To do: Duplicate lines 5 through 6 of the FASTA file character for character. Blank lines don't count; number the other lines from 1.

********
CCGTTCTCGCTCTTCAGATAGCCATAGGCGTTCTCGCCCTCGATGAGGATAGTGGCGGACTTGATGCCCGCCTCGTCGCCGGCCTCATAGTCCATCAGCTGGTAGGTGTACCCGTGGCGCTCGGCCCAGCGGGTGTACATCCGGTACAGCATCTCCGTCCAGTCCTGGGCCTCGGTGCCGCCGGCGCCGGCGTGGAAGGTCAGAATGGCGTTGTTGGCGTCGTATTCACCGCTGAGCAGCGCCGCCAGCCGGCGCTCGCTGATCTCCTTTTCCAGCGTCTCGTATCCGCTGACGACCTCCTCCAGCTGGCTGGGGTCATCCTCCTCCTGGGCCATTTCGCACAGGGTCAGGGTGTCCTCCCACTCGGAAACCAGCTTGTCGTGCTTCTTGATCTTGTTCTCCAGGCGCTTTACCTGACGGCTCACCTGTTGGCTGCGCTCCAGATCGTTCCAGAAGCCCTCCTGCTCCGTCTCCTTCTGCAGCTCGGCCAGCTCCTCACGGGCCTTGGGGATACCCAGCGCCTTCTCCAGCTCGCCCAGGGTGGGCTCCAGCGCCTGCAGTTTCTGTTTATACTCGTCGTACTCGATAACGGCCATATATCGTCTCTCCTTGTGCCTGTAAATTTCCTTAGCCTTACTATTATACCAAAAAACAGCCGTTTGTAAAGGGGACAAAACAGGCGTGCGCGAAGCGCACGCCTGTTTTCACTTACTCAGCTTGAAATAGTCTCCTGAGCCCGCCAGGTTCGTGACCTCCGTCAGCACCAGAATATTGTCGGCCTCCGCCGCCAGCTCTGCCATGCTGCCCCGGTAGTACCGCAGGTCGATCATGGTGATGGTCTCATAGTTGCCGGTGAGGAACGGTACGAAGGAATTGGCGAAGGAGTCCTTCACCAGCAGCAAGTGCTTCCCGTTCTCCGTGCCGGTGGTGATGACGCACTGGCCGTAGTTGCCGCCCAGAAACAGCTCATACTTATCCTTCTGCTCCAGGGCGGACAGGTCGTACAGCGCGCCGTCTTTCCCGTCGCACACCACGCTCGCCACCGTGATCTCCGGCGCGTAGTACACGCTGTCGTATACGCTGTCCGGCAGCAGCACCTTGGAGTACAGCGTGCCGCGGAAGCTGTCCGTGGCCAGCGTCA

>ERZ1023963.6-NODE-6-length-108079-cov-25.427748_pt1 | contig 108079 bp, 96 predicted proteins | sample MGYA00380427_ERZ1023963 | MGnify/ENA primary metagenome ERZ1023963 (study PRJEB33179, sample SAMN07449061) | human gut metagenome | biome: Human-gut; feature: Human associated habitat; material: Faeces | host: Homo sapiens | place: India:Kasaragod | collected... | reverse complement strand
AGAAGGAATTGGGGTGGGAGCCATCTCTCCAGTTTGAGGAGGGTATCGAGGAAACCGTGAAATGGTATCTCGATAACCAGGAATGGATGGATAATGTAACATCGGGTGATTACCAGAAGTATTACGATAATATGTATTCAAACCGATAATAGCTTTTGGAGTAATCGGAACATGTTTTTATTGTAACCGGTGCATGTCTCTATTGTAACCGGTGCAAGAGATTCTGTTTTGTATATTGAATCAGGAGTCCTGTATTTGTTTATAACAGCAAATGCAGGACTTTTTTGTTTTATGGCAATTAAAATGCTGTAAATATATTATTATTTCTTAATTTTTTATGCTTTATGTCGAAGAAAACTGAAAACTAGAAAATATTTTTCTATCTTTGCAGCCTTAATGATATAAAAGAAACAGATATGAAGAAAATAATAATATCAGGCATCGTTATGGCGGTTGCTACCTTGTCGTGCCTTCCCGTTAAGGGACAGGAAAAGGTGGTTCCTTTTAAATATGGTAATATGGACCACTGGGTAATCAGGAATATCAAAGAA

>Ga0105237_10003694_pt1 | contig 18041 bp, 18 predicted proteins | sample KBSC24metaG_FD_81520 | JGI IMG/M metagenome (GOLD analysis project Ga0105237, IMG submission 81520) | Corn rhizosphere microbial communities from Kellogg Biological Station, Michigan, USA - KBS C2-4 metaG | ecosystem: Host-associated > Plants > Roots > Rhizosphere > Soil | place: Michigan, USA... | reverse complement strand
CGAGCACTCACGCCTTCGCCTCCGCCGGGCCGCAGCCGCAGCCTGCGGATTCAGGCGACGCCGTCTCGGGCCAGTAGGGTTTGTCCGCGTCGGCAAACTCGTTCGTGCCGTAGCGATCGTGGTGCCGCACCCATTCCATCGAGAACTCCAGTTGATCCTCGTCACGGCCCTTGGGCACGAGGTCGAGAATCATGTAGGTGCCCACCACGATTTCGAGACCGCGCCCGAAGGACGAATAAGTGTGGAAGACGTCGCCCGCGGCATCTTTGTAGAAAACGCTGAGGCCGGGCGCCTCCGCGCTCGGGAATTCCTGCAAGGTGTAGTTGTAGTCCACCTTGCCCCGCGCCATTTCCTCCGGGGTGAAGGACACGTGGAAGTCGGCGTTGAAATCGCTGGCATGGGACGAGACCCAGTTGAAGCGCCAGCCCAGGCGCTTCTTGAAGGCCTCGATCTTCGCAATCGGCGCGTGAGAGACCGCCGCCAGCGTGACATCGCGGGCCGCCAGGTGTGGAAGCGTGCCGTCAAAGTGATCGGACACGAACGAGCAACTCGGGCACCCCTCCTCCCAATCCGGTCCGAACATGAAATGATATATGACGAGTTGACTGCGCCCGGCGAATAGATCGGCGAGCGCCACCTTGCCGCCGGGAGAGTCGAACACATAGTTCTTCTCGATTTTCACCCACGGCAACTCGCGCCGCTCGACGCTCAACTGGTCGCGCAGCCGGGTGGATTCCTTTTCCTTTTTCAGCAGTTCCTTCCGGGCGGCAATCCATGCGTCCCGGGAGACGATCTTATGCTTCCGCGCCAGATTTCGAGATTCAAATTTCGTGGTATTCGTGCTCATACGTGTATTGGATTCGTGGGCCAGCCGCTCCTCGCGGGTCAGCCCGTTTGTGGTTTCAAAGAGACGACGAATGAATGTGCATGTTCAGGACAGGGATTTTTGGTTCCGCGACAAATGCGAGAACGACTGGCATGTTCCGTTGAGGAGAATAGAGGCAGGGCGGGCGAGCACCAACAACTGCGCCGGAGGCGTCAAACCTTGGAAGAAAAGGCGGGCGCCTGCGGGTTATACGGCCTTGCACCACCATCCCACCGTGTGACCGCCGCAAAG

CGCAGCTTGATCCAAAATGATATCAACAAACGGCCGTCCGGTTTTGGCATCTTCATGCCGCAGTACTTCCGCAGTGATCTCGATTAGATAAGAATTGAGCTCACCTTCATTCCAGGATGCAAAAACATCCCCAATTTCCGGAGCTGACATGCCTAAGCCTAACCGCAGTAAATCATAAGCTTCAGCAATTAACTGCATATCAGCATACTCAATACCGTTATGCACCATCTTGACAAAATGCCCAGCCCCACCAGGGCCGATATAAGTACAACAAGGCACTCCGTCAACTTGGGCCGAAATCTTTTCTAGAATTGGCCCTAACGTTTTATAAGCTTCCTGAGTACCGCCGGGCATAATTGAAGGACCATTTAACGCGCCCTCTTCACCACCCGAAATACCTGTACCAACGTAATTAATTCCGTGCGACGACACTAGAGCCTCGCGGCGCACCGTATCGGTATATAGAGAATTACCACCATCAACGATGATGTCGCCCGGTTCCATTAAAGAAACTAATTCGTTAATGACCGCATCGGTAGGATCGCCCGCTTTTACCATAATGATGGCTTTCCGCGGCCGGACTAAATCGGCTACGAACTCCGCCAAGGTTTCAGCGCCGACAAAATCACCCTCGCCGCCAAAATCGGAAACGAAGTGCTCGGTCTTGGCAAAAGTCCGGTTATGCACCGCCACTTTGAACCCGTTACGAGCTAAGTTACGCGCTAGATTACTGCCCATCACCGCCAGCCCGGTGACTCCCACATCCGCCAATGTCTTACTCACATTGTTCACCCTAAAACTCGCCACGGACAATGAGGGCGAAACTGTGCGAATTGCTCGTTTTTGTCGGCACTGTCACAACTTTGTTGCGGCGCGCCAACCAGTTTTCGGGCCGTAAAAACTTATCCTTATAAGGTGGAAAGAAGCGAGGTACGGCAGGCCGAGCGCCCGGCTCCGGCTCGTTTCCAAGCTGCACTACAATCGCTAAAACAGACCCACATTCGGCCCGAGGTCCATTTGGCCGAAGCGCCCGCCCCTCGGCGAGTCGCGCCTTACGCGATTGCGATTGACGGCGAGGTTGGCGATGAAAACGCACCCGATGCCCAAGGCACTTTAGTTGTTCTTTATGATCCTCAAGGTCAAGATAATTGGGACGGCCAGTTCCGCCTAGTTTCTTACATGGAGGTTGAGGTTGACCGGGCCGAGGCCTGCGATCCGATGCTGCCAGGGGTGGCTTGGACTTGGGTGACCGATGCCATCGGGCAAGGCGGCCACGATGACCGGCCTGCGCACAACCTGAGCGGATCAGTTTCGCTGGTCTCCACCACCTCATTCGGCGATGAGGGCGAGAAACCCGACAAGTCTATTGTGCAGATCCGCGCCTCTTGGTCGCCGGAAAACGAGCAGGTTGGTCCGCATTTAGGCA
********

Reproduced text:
CGAGCACTCACGCCTTCGCCTCCGCCGGGCCGCAGCCGCAGCCTGCGGATTCAGGCGACGCCGTCTCGGGCCAGTAGGGTTTGTCCGCGTCGGCAAACTCGTTCGTGCCGTAGCGATCGTGGTGCCGCACCCATTCCATCGAGAACTCCAGTTGATCCTCGTCACGGCCCTTGGGCACGAGGTCGAGAATCATGTAGGTGCCCACCACGATTTCGAGACCGCGCCCGAAGGACGAATAAGTGTGGAAGACGTCGCCCGCGGCATCTTTGTAGAAAACGCTGAGGCCGGGCGCCTCCGCGCTCGGGAATTCCTGCAAGGTGTAGTTGTAGTCCACCTTGCCCCGCGCCATTTCCTCCGGGGTGAAGGACACGTGGAAGTCGGCGTTGAAATCGCTGGCATGGGACGAGACCCAGTTGAAGCGCCAGCCCAGGCGCTTCTTGAAGGCCTCGATCTTCGCAATCGGCGCGTGAGAGACCGCCGCCAGCGTGACATCGCGGGCCGCCAGGTGTGGAAGCGTGCCGTCAAAGTGATCGGACACGAACGAGCAACTCGGGCACCCCTCCTCCCAATCCGGTCCGAACATGAAATGATATATGACGAGTTGACTGCGCCCGGCGAATAGATCGGCGAGCGCCACCTTGCCGCCGGGAGAGTCGAACACATAGTTCTTCTCGATTTTCACCCACGGCAACTCGCGCCGCTCGACGCTCAACTGGTCGCGCAGCCGGGTGGATTCCTTTTCCTTTTTCAGCAGTTCCTTCCGGGCGGCAATCCATGCGTCCCGGGAGACGATCTTATGCTTCCGCGCCAGATTTCGAGATTCAAATTTCGTGGTATTCGTGCTCATACGTGTATTGGATTCGTGGGCCAGCCGCTCCTCGCGGGTCAGCCCGTTTGTGGTTTCAAAGAGACGACGAATGAATGTGCATGTTCAGGACAGGGATTTTTGGTTCCGCGACAAATGCGAGAACGACTGGCATGTTCCGTTGAGGAGAATAGAGGCAGGGCGGGCGAGCACCAACAACTGCGCCGGAGGCGTCAAACCTTGGAAGAAAAGGCGGGCGCCTGCGGGTTATACGGCCTTGCACCACCATCCCACCGTGTGACCGCCGCAAAG

CGCAGCTTGATCCAAAATGATATCAACAAACGGCCGTCCGGTTTTGGCATCTTCATGCCGCAGTACTTCCGCAGTGATCTCGATTAGATAAGAATTGAGCTCACCTTCATTCCAGGATGCAAAAACATCCCCAATTTCCGGAGCTGACATGCCTAAGCCTAACCGCAGTAAATCATAAGCTTCAGCAATTAACTGCATATCAGCATACTCAATACCGTTATGCACCATCTTGACAAAATGCCCAGCCCCACCAGGGCCGATATAAGTACAACAAGGCACTCCGTCAACTTGGGCCGAAATCTTTTCTAGAATTGGCCCTAACGTTTTATAAGCTTCCTGAGTACCGCCGGGCATAATTGAAGGACCATTTAACGCGCCCTCTTCACCACCCGAAATACCTGTACCAACGTAATTAATTCCGTGCGACGACACTAGAGCCTCGCGGCGCACCGTATCGGTATATAGAGAATTACCACCATCAACGATGATGTCGCCCGGTTCCATTAAAGAAACTAATTCGTTAATGACCGCATCGGTAGGATCGCCCGCTTTTACCATAATGATGGCTTTCCGCGGCCGGACTAAATCGGCTACGAACTCCGCCAAGGTTTCAGCGCCGACAAAATCACCCTCGCCGCCAAAATCGGAAACGAAGTGCTCGGTCTTGGCAAAAGTCCGGTTATGCACCGCCACTTTGAACCCGTTACGAGCTAAGTTACGCGCTAGATTACTGCCCATCACCGCCAGCCCGGTGACTCCCACATCCGCCAATGTCTTACTCACATTGTTCACCCTAAAACTCGCCACGGACAATGAGGGCGAAACTGTGCGAATTGCTCGTTTTTGTCGGCACTGTCACAACTTTGTTGCGGCGCGCCAACCAGTTTTCGGGCCGTAAAAACTTATCCTTATAAGGTGGAAAGAAGCGAGGTACGGCAGGCCGAGCGCCCGGCTCCGGCTCGTTTCCAAGCTGCACTACAATCGCTAAAACAGACCCACATTCGGCCCGAGGTCCATTTGGCCGAAGCGCCCGCCCCTCGGCGAGTCGCGCCTTACGCGATTGCGATTGACGGCGAGGTTGGCGATGAAAACGCACCCGATGCCCAAGGCACTTTAGTTGTTCTTTATGATCCTCAAGGTCAAGATAATTGGGACGGCCAGTTCCGCCTAGTTTCTTACATGGAGGTTGAGGTTGACCGGGCCGAGGCCTGCGATCCGATGCTGCCAGGGGTGGCTTGGACTTGGGTGACCGATGCCATCGGGCAAGGCGGCCACGATGACCGGCCTGCGCACAACCTGAGCGGATCAGTTTCGCTGGTCTCCACCACCTCATTCGGCGATGAGGGCGAGAAACCCGACAAGTCTATTGTGCAGATCCGCGCCTCTTGGTCGCCGGAAAACGAGCAGGTTGGTCCGCATTTAGGCA